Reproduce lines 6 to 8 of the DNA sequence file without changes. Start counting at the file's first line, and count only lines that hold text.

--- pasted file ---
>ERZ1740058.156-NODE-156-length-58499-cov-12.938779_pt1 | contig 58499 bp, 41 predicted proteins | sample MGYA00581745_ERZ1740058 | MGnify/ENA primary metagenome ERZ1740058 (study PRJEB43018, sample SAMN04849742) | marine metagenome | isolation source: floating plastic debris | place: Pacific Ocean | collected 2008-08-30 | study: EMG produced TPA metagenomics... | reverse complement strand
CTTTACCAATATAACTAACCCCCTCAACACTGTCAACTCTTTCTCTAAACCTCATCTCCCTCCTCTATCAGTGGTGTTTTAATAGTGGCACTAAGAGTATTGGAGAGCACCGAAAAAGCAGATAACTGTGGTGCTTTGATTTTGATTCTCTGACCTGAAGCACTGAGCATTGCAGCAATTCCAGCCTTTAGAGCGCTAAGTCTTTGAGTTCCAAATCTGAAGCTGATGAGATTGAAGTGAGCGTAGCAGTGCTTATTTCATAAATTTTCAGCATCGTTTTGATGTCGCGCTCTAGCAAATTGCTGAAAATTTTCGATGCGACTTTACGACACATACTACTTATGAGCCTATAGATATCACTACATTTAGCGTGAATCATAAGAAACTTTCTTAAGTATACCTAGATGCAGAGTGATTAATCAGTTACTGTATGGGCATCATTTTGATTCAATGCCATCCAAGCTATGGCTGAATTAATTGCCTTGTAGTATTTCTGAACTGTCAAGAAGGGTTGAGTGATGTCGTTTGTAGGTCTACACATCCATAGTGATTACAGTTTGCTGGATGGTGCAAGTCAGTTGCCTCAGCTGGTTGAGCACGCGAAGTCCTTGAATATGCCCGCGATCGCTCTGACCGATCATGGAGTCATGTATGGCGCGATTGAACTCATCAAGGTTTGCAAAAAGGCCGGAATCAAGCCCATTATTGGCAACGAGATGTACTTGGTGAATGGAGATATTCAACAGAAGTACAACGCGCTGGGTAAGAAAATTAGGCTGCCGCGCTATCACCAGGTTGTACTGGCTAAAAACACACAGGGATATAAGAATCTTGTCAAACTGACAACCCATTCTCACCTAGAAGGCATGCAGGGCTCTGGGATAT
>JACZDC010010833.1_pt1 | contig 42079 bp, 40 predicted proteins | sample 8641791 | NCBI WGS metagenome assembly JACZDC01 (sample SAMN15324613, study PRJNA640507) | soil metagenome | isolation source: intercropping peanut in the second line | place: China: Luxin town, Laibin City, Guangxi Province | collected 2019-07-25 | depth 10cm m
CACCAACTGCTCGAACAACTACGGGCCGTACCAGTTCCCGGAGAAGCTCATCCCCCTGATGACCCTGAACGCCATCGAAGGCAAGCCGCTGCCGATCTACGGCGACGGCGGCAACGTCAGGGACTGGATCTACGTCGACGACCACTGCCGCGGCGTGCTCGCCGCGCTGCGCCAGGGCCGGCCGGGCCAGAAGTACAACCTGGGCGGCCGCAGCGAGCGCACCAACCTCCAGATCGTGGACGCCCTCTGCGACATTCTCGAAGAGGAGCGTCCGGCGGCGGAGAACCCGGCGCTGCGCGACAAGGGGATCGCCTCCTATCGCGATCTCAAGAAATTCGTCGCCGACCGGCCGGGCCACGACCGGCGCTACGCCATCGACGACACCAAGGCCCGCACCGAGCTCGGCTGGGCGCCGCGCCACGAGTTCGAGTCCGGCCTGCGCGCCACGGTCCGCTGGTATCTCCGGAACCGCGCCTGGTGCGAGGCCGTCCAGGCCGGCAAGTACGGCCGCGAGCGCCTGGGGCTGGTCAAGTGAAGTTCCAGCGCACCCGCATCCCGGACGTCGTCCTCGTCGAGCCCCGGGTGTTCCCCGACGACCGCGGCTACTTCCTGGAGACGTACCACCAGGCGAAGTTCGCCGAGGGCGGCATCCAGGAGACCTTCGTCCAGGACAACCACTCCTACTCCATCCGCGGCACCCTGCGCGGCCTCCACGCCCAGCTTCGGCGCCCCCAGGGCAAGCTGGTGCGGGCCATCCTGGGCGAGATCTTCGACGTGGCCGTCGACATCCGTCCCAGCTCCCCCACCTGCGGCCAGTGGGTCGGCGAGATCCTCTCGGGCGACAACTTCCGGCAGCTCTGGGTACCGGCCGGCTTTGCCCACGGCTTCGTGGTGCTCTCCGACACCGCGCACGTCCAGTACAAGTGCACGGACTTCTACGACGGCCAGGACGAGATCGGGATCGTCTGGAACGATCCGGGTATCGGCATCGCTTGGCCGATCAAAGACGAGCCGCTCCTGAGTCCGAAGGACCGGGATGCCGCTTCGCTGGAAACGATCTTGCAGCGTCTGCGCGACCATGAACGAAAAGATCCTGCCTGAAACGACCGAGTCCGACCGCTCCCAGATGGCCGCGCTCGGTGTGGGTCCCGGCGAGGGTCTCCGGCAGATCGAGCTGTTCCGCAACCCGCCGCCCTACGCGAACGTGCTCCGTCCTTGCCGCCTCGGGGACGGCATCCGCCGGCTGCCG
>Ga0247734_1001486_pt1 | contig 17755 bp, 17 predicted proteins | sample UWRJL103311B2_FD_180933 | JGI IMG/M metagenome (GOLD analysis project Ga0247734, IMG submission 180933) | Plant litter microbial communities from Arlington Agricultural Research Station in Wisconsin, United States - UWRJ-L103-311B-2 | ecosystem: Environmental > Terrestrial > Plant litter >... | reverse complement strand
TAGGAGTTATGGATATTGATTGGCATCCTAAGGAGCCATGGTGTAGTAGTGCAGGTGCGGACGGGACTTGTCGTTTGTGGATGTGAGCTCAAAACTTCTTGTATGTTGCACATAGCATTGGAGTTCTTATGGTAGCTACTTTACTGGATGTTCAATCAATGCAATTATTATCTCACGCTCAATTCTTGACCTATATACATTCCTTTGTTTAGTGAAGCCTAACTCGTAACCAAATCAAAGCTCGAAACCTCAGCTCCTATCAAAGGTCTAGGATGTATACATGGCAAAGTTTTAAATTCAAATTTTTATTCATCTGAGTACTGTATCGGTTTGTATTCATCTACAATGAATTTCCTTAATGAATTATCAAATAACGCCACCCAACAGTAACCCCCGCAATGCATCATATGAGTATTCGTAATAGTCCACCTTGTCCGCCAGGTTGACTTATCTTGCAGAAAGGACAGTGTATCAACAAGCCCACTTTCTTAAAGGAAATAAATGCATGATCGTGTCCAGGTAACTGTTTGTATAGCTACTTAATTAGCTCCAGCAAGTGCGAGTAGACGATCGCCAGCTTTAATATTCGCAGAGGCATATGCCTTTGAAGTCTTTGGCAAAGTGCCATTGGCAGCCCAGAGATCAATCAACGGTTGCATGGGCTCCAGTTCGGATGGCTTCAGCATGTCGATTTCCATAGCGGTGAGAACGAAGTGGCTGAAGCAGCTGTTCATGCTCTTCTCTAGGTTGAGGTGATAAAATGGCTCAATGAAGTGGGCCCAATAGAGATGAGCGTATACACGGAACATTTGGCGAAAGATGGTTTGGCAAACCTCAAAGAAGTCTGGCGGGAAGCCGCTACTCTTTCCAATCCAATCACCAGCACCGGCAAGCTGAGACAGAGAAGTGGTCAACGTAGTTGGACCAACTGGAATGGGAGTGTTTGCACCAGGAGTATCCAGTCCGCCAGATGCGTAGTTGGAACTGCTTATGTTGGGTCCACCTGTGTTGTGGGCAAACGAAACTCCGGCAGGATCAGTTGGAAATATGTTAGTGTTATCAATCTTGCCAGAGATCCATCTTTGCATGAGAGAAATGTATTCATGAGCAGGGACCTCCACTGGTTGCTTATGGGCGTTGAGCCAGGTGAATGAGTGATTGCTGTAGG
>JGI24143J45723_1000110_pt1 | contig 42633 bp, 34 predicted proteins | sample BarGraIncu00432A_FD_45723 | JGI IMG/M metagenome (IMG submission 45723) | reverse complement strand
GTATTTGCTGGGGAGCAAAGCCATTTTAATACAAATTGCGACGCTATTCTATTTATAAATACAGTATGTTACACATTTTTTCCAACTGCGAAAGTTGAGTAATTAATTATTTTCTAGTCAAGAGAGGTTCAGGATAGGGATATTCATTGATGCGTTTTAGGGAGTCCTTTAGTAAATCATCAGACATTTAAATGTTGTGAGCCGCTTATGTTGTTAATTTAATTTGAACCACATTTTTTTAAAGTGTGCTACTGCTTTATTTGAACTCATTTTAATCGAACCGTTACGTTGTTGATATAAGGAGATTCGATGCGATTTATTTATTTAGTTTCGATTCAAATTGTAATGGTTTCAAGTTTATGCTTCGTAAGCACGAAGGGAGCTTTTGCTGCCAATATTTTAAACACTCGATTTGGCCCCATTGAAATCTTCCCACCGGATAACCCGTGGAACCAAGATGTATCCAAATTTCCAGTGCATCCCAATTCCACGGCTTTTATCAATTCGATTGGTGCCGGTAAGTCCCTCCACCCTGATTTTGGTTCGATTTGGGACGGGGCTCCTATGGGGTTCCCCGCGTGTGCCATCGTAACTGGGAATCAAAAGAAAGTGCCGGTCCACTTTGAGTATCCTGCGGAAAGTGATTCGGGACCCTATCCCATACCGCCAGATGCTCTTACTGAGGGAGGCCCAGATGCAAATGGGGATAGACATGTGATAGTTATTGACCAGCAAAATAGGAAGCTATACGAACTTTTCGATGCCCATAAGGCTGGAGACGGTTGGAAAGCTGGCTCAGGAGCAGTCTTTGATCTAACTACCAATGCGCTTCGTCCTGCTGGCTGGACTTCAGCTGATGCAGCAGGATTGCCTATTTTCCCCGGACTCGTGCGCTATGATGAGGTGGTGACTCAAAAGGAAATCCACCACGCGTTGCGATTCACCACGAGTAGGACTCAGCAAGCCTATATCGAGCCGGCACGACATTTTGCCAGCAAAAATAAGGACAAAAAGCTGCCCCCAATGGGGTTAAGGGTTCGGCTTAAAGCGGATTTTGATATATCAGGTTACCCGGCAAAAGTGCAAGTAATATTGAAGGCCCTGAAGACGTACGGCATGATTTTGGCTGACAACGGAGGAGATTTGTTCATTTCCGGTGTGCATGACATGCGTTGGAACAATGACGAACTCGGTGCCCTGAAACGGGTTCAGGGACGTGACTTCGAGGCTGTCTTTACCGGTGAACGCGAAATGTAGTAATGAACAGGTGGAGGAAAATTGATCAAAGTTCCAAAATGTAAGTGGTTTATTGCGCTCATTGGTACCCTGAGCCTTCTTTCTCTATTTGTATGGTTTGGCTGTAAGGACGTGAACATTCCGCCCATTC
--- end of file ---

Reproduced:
TAGGAGTTATGGATATTGATTGGCATCCTAAGGAGCCATGGTGTAGTAGTGCAGGTGCGGACGGGACTTGTCGTTTGTGGATGTGAGCTCAAAACTTCTTGTATGTTGCACATAGCATTGGAGTTCTTATGGTAGCTACTTTACTGGATGTTCAATCAATGCAATTATTATCTCACGCTCAATTCTTGACCTATATACATTCCTTTGTTTAGTGAAGCCTAACTCGTAACCAAATCAAAGCTCGAAACCTCAGCTCCTATCAAAGGTCTAGGATGTATACATGGCAAAGTTTTAAATTCAAATTTTTATTCATCTGAGTACTGTATCGGTTTGTATTCATCTACAATGAATTTCCTTAATGAATTATCAAATAACGCCACCCAACAGTAACCCCCGCAATGCATCATATGAGTATTCGTAATAGTCCACCTTGTCCGCCAGGTTGACTTATCTTGCAGAAAGGACAGTGTATCAACAAGCCCACTTTCTTAAAGGAAATAAATGCATGATCGTGTCCAGGTAACTGTTTGTATAGCTACTTAATTAGCTCCAGCAAGTGCGAGTAGACGATCGCCAGCTTTAATATTCGCAGAGGCATATGCCTTTGAAGTCTTTGGCAAAGTGCCATTGGCAGCCCAGAGATCAATCAACGGTTGCATGGGCTCCAGTTCGGATGGCTTCAGCATGTCGATTTCCATAGCGGTGAGAACGAAGTGGCTGAAGCAGCTGTTCATGCTCTTCTCTAGGTTGAGGTGATAAAATGGCTCAATGAAGTGGGCCCAATAGAGATGAGCGTATACACGGAACATTTGGCGAAAGATGGTTTGGCAAACCTCAAAGAAGTCTGGCGGGAAGCCGCTACTCTTTCCAATCCAATCACCAGCACCGGCAAGCTGAGACAGAGAAGTGGTCAACGTAGTTGGACCAACTGGAATGGGAGTGTTTGCACCAGGAGTATCCAGTCCGCCAGATGCGTAGTTGGAACTGCTTATGTTGGGTCCACCTGTGTTGTGGGCAAACGAAACTCCGGCAGGATCAGTTGGAAATATGTTAGTGTTATCAATCTTGCCAGAGATCCATCTTTGCATGAGAGAAATGTATTCATGAGCAGGGACCTCCACTGGTTGCTTATGGGCGTTGAGCCAGGTGAATGAGTGATTGCTGTAGG
>JGI24143J45723_1000110_pt1 | contig 42633 bp, 34 predicted proteins | sample BarGraIncu00432A_FD_45723 | JGI IMG/M metagenome (IMG submission 45723) | reverse complement strand
GTATTTGCTGGGGAGCAAAGCCATTTTAATACAAATTGCGACGCTATTCTATTTATAAATACAGTATGTTACACATTTTTTCCAACTGCGAAAGTTGAGTAATTAATTATTTTCTAGTCAAGAGAGGTTCAGGATAGGGATATTCATTGATGCGTTTTAGGGAGTCCTTTAGTAAATCATCAGACATTTAAATGTTGTGAGCCGCTTATGTTGTTAATTTAATTTGAACCACATTTTTTTAAAGTGTGCTACTGCTTTATTTGAACTCATTTTAATCGAACCGTTACGTTGTTGATATAAGGAGATTCGATGCGATTTATTTATTTAGTTTCGATTCAAATTGTAATGGTTTCAAGTTTATGCTTCGTAAGCACGAAGGGAGCTTTTGCTGCCAATATTTTAAACACTCGATTTGGCCCCATTGAAATCTTCCCACCGGATAACCCGTGGAACCAAGATGTATCCAAATTTCCAGTGCATCCCAATTCCACGGCTTTTATCAATTCGATTGGTGCCGGTAAGTCCCTCCACCCTGATTTTGGTTCGATTTGGGACGGGGCTCCTATGGGGTTCCCCGCGTGTGCCATCGTAACTGGGAATCAAAAGAAAGTGCCGGTCCACTTTGAGTATCCTGCGGAAAGTGATTCGGGACCCTATCCCATACCGCCAGATGCTCTTACTGAGGGAGGCCCAGATGCAAATGGGGATAGACATGTGATAGTTATTGACCAGCAAAATAGGAAGCTATACGAACTTTTCGATGCCCATAAGGCTGGAGACGGTTGGAAAGCTGGCTCAGGAGCAGTCTTTGATCTAACTACCAATGCGCTTCGTCCTGCTGGCTGGACTTCAGCTGATGCAGCAGGATTGCCTATTTTCCCCGGACTCGTGCGCTATGATGAGGTGGTGACTCAAAAGGAAATCCACCACGCGTTGCGATTCACCACGAGTAGGACTCAGCAAGCCTATATCGAGCCGGCACGACATTTTGCCAGCAAAAATAAGGACAAAAAGCTGCCCCCAATGGGGTTAAGGGTTCGGCTTAAAGCGGATTTTGATATATCAGGTTACCCGGCAAAAGTGCAAGTAATATTGAAGGCCCTGAAGACGTACGGCATGATTTTGGCTGACAACGGAGGAGATTTGTTCATTTCCGGTGTGCATGACATGCGTTGGAACAATGACGAACTCGGTGCCCTGAAACGGGTTCAGGGACGTGACTTCGAGGCTGTCTTTACCGGTGAACGCGAAATGTAGTAATGAACAGGTGGAGGAAAATTGATCAAAGTTCCAAAATGTAAGTGGTTTATTGCGCTCATTGGTACCCTGAGCCTTCTTTCTCTATTTGTATGGTTTGGCTGTAAGGACGTGAACATTCCGCCCATTC